35 years ago, the first Mario sports game changed Nintendo forever
From the 14th to the 17th century was the era of Renaissance men. Great minds like Leonardo da Vinci, Michelangelo and Galileo were celebrated for their mastery of many disciplines such as engineering, astronomy, art and music. Great men, it seemed, weren’t just about conquering a domain. They had to branch out, discover new things and excel at them. Gaming’s most famous Renaissance man debuted only 35 years ago, but that debut changed his publisher – and gaming in general – for good.
NES Open Tournament Golf may seem like a generic title, but its Japanese version tells us what it’s really about: Mario’s Open Golf. It represents Mario’s first foray into truly new territory, abandoning his castle-destroying adventures to focus on the unofficial pastime of every pot-bellied Italian trader. Why plumb when you can putt?
It’s easy to think of Mario in his current Renaissance form.
Over the years, he’s been a golfer, tennis pro, football star, go-kart racer, doctor, and piece of paper. Is there nothing man can’t do? It’s impressive in 2022, but its multi-faceted nature as Nintendo’s mascot wasn’t the same in 1987. When NES Open Tournament Golf was released on the Famicom Disk System, we had only seen Mario as the plumber hero traveling through pipes and stomping on the koopa. He was the face of Nintendo, but putting him in a sports game was a gamble.
It paid off.
Sales and critical reception were strong enough that Nintendo decided to do it again with Mario Golf for the N64. This game became a smash hit for Nintendo and cemented Mario’s legacy as a bona fide sportsman.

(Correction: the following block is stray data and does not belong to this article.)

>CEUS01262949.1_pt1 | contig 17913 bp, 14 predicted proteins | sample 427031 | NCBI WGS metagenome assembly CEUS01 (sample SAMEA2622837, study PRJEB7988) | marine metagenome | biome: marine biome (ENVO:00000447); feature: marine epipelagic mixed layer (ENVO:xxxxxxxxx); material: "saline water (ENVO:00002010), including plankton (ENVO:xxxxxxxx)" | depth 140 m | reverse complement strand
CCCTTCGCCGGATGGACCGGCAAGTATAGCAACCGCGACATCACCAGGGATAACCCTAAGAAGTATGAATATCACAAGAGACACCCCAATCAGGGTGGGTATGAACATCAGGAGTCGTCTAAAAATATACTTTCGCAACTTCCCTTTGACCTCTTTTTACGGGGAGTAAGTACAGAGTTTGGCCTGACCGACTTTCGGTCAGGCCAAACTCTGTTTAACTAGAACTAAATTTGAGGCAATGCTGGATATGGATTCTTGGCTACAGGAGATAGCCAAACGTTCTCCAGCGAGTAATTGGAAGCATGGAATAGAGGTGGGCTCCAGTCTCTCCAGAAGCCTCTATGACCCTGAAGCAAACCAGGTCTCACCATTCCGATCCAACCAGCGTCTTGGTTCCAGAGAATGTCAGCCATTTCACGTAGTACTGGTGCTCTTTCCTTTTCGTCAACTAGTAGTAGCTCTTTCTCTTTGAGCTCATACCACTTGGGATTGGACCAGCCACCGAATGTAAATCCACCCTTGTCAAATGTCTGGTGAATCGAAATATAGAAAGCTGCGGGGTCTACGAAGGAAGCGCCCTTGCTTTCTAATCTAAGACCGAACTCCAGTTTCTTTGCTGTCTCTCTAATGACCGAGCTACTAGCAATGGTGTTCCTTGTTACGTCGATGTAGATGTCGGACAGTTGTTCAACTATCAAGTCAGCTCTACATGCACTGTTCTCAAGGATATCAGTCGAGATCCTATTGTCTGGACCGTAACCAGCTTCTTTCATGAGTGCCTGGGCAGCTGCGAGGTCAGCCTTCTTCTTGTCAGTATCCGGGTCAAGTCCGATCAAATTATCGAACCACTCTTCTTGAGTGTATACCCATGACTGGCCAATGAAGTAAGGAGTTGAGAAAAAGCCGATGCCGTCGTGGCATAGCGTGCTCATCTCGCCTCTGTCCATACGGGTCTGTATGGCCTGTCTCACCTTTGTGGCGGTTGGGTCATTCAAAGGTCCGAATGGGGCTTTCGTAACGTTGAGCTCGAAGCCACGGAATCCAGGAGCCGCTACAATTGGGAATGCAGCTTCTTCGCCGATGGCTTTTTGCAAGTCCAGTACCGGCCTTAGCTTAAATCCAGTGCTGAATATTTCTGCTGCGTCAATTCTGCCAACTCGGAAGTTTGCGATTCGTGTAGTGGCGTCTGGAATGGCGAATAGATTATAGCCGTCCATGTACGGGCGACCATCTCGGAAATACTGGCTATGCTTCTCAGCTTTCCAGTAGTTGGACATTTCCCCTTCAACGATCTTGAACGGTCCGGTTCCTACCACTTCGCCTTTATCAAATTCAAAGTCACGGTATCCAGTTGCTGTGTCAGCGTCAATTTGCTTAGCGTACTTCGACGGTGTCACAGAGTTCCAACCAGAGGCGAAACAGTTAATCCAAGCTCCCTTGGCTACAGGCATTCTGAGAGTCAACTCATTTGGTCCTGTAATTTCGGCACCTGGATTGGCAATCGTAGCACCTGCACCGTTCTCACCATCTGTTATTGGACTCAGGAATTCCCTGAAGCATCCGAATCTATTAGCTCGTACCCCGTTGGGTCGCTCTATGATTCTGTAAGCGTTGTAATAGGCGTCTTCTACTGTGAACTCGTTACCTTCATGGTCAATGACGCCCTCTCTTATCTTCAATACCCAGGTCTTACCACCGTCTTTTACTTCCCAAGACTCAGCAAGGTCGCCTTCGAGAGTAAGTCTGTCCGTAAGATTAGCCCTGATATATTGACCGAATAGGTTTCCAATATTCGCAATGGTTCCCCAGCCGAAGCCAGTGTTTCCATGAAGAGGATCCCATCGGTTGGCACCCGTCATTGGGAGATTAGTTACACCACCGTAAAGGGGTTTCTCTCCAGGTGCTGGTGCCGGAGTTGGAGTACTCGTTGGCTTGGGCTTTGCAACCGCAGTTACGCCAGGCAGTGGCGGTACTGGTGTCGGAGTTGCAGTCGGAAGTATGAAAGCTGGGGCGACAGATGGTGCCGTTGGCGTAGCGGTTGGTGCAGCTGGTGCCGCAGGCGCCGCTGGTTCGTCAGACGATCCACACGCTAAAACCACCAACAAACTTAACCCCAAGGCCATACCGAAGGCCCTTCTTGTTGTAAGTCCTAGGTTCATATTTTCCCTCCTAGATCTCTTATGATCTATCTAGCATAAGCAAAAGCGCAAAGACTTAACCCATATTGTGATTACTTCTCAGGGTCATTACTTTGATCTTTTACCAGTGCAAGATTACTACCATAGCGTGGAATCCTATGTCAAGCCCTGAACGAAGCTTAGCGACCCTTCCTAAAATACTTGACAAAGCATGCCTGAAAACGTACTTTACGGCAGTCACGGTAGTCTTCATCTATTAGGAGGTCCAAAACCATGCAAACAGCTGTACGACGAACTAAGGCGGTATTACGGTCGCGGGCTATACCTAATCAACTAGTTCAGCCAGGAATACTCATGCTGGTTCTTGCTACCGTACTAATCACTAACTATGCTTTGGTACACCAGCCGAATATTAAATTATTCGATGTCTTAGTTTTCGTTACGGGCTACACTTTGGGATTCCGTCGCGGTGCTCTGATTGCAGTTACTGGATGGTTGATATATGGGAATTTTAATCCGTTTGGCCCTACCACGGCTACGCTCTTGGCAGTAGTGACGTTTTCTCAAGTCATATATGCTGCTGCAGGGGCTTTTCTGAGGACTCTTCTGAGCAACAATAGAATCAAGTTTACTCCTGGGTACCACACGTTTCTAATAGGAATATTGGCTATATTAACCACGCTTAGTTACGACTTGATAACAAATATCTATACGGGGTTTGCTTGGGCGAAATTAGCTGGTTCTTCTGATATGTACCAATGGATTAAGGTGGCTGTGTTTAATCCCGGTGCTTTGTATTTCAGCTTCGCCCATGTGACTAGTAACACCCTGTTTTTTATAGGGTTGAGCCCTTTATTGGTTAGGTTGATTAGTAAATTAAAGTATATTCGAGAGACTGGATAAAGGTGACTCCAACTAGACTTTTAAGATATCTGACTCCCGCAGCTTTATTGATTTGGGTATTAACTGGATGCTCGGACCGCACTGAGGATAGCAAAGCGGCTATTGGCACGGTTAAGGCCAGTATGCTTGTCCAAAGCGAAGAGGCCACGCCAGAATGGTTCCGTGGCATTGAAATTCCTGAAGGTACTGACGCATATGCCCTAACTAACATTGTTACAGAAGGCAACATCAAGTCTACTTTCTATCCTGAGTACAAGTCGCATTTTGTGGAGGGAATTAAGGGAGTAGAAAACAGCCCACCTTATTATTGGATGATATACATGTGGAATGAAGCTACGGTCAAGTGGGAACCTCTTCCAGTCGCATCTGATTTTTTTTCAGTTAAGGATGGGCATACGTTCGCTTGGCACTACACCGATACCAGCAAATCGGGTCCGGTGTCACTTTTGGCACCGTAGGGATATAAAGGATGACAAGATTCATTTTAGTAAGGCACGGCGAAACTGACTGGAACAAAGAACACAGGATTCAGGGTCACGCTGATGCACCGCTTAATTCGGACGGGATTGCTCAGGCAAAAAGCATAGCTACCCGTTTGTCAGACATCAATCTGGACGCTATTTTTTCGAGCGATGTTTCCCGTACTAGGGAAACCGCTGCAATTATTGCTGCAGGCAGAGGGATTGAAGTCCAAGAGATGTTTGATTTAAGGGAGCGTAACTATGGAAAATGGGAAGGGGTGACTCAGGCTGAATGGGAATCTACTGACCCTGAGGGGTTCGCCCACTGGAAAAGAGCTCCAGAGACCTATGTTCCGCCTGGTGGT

Chances are most of you reading this have never played NES Open Tournament Golf. So is it worth playing?
Absolutely, assuming you go in with an eye for history and a healthy dose of context. It’s not Tiger Woods. It’s a relatively bare bones golf game compared to modern titles (including series minigames like Yakuza) but, for its time, NES Open Tournament Golf was innovative. 3D graphics and a top-down perspective were virtually unheard of on the NES, and while the mechanics are simple, relatively little has changed despite the console’s exponential increases in processing power.
That’s largely because it wasn’t the first golf game for the NES, so the developers got to see what worked and what didn’t. Players choose a game mode (match play or stroke play) and select one of three courses. You’ll face a series of increasingly difficult opponents, and in the end the game can be very unforgiving if you don’t master the controls (read the instruction manual!)
Like modern golf games, NES Open Tournament Golf starts you with an overview of the hole. You can see the layout, the wind, all that. You aim your shot, select your club, speed and turn before taking a swing. Swinging the club involves certain precise A button skills (once to start the swing, once to set the power, and a final shot for accuracy). It takes a while to get the hang of, which is good, because it’s repetitive as hell.
What sweetens the whole experience is Mario’s aesthetic. If you’re a fan, it’s worth seeing series regulars like Princess Peach and Donkey Kong make appearances, and the graphics and audio are as lovely as anything from the NES era. Is this the best golf game? No. The best Mario golf game? Also no.
But it’s the first, and if you have a thing for retro gaming or a love for gaming history, it’s worth playing. Nobody said being a Renaissance man was easy, even if our favorite Italian plumber makes you believe it.
NES Open Tournament Golf is available with a Nintendo Switch Online subscription.